“Yes, that was the plan. No one would suspect her. She made sure the assistant chief found out about the money. And, since secretaries in general know everything that is going on in the office anyway, she probably knew about the affair. She saw her chance to get rid of her boss by convincing the wife to do it. She had two challenges, though. One was getting a prostitute.”

Guthrie said “Yes, that’s right. How did Kamianka get involved and who put the note in her kitchen, and left the bottle of booze?”

The secretary probably got Kamianka’s name from one of the high class clients connected to the department and passed it on to the assistant chief.  The booze? Probably a gift that was never reported. I’d say the secretary waited for Kamianka to leave her flat, broke in with some lock picking tools she probably borrowed from the evidence locker, and left the note and the gin. Then she followed your girl to the hotel and waited in the next room, watching everything by remote camera.”

“Man, this took a lot of organization and planning. But what about the heroin?”

“That is the genius part of the entire operation, Guth. The secretary probably knew the wife had switched out the nitro for the Viagra. Given the high likelihood that the chief would keel over, literally, on Kamianka while in the throes of passion, the secretary knew that it would look like a simple heart attack egged on by too much Viagra. No one would suspect anything further. No, she had to make it look like a murder, after the fact. Once the chief was dead, and Kamianka in the shower, the secretary entered the room from the adjoining door, left ajar with duct tape blocking the latching mechanism, and stabbed the syringe of heroin into the neck. She wanted it to be so obvious, even a rookie cop would know it was murder.”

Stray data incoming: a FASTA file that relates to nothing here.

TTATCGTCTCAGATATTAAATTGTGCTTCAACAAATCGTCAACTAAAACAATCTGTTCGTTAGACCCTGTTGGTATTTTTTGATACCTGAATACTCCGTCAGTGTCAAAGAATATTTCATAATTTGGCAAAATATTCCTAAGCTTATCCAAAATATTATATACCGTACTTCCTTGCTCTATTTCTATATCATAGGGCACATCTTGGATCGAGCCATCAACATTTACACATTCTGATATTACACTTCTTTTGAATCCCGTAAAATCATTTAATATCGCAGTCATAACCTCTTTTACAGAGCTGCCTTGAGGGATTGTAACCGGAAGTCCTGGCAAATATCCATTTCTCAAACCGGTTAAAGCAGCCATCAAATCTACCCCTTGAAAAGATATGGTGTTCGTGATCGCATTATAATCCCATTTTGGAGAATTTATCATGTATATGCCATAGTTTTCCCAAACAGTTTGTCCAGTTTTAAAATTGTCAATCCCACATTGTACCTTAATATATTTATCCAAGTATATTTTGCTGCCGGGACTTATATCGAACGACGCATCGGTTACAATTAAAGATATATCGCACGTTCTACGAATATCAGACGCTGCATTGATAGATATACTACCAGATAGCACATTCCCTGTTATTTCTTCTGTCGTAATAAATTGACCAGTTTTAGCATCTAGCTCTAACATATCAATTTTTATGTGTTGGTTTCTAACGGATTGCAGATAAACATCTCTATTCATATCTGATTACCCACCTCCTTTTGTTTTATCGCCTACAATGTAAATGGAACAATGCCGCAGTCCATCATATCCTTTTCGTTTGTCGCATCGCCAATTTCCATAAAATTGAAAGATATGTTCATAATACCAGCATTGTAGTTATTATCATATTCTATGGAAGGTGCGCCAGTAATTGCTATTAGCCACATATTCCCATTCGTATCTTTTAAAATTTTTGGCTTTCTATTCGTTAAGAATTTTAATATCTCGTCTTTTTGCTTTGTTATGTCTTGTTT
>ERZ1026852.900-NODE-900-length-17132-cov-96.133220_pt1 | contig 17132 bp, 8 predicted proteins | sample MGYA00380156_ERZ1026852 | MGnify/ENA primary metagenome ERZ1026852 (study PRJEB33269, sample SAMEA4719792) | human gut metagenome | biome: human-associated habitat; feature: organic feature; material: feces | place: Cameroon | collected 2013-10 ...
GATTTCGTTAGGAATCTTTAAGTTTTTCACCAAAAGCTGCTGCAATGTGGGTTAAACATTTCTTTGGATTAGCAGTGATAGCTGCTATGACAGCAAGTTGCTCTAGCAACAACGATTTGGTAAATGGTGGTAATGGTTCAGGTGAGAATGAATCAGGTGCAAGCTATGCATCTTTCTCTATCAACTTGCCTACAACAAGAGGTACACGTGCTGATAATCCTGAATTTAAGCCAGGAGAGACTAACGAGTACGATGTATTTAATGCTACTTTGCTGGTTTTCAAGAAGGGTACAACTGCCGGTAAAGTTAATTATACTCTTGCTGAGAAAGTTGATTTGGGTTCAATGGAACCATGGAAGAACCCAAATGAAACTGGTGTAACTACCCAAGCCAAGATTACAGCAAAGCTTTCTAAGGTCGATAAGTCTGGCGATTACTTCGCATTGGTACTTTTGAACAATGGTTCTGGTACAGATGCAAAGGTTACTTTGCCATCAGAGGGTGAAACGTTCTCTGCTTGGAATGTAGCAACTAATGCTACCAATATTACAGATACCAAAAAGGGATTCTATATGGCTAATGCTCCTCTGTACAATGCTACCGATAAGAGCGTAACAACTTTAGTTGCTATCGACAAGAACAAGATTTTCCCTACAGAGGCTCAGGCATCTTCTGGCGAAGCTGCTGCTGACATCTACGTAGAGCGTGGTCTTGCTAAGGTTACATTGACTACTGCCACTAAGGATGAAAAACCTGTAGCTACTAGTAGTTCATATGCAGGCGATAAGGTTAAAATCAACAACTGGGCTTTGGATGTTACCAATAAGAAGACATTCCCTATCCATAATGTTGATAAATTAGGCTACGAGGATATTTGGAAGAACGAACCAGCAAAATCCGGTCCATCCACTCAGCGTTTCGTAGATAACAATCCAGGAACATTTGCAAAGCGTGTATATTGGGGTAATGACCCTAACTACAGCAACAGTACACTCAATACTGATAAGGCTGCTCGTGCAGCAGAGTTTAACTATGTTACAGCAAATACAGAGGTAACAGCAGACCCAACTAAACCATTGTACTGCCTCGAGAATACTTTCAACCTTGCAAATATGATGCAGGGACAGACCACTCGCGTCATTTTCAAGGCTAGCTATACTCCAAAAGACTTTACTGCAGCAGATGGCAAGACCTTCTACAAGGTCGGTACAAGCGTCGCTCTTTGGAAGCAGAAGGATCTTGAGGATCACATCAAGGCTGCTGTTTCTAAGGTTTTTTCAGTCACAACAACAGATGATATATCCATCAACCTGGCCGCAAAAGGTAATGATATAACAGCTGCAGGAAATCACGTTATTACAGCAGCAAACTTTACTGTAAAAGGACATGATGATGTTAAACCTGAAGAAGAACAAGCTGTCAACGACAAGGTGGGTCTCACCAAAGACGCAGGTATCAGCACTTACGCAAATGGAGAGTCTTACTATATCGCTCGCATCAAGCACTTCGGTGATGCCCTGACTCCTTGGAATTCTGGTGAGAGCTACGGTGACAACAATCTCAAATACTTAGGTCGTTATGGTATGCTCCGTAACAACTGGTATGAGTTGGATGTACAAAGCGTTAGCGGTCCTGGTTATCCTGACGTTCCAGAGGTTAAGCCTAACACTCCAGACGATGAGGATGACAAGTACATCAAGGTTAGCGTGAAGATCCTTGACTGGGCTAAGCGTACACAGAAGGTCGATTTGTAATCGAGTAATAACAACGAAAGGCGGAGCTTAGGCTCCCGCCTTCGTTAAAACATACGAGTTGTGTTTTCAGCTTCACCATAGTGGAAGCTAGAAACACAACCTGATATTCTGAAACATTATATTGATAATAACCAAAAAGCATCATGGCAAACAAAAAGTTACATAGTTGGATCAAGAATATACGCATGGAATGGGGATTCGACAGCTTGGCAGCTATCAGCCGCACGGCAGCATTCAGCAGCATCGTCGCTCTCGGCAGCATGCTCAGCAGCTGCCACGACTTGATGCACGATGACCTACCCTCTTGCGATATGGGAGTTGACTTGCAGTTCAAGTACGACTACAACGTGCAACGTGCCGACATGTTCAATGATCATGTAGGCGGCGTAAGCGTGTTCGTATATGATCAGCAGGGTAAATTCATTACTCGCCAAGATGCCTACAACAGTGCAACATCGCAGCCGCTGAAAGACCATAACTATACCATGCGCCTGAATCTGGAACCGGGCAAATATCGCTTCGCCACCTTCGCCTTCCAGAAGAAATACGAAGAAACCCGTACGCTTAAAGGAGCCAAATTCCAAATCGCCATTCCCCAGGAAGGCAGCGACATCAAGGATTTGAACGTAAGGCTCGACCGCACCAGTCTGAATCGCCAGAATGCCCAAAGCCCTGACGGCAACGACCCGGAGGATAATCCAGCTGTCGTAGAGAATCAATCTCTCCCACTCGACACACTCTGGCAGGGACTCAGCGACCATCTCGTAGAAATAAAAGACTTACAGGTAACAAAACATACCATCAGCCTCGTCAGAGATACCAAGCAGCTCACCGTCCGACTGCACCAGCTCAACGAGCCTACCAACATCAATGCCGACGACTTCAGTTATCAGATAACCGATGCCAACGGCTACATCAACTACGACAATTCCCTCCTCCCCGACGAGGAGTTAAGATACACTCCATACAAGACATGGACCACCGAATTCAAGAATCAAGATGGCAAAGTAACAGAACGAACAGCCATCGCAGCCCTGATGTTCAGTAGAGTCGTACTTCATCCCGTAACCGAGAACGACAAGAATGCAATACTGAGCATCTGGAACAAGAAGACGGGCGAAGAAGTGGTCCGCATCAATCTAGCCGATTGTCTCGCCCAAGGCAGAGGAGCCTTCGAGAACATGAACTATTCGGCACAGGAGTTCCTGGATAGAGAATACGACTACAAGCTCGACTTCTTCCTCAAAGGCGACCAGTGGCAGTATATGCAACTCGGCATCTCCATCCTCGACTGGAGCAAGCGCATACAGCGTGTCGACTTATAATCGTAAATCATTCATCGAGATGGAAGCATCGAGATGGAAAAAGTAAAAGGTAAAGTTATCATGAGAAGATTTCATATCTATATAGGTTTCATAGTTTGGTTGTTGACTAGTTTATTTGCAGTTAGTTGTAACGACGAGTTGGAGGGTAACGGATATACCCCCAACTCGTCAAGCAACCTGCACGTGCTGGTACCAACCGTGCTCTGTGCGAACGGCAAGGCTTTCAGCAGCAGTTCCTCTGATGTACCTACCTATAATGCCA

“But how did the heroin get into the man’s system? He was dead already. Wasn’t he?”

“This woman left no stone unturned. She pushed the drug directly into the blood stream and then used a stun gun to shock the heart into contraction, pushing the smack all the way to the brain and the ocular nerve. That caused the pupils to pinpoint. She made sure to zap the body in the exact location paramedics use for external defibrillators. There were slight burn marks, remember? No one thought anything about them.”

“Genius. Pure genius. So the only mystery left is whether or not the secretary took the gold.”

“Well, she is left-handed, judging by the phone and computer mouse being on the left side of her keyboard. And she could have easily worn a wig. In fact, the hat she wore in the hotel security video matched the coat she had this morning.”

“The bottom line then,” Guthrie surmised, “is the secretary convinced other people to do her dirty work, succeeded in getting a scumbag killed, and now has wealth beyond our wildest imagination.”

“Yes, and is probably flying to Denmark or some such country.  And all the evidence points to the two in custody. She played them so well they have no idea she instigated the whole thing.”

“Don’t mess with a secretary, I guess.”

“Any good executive will tell you that, Guthrie. I suppose we can just let it go. It’s all conjecture, and without solid evidence, charges would never hold up in court. Yes, a perfect crime. And think – we got to see it!”

Guthrie picked up the envelope from the desk. “Witt? This envelope has your name on it.”

“Hmm. No time like the present, they say.” Witt took out one of his knives and opened the letter. It was a check for one hundred thousand dollars, made out to him.

“Looks like the secretary put me as the beneficiary to a term policy on the chief.”

“Could be a bribe, eh?”

“I think she just wanted me to be able to pick up the tab for lunch, which, by the way, I am running late for. I’ll catch up with you later, sir. Say hello to Kam for me, and watch out for her pimp. I hear he’s dangerous.”

“No need to worry about him. I have plenty more duct tape, and he knows it.”

Both men laughed heartily and then went their separate ways.

Arriving at Figaro’s, precisely five minutes late, Witt saw his lunch date, Carolyn Peabody, sitting at the booth in back. She was with a friend, a beautiful blond with blue eyes friend.

The lunch special just got more appealing.

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3 thoughts on “The Perfect Crime solved?

    • Thanks! Being somewhat of a secretary myself in my retirement career, I had to have some fun with it. More episodes? Heck yes. First a new episode of Blood Lust then back to Mr. Kepler. This next one will be all about…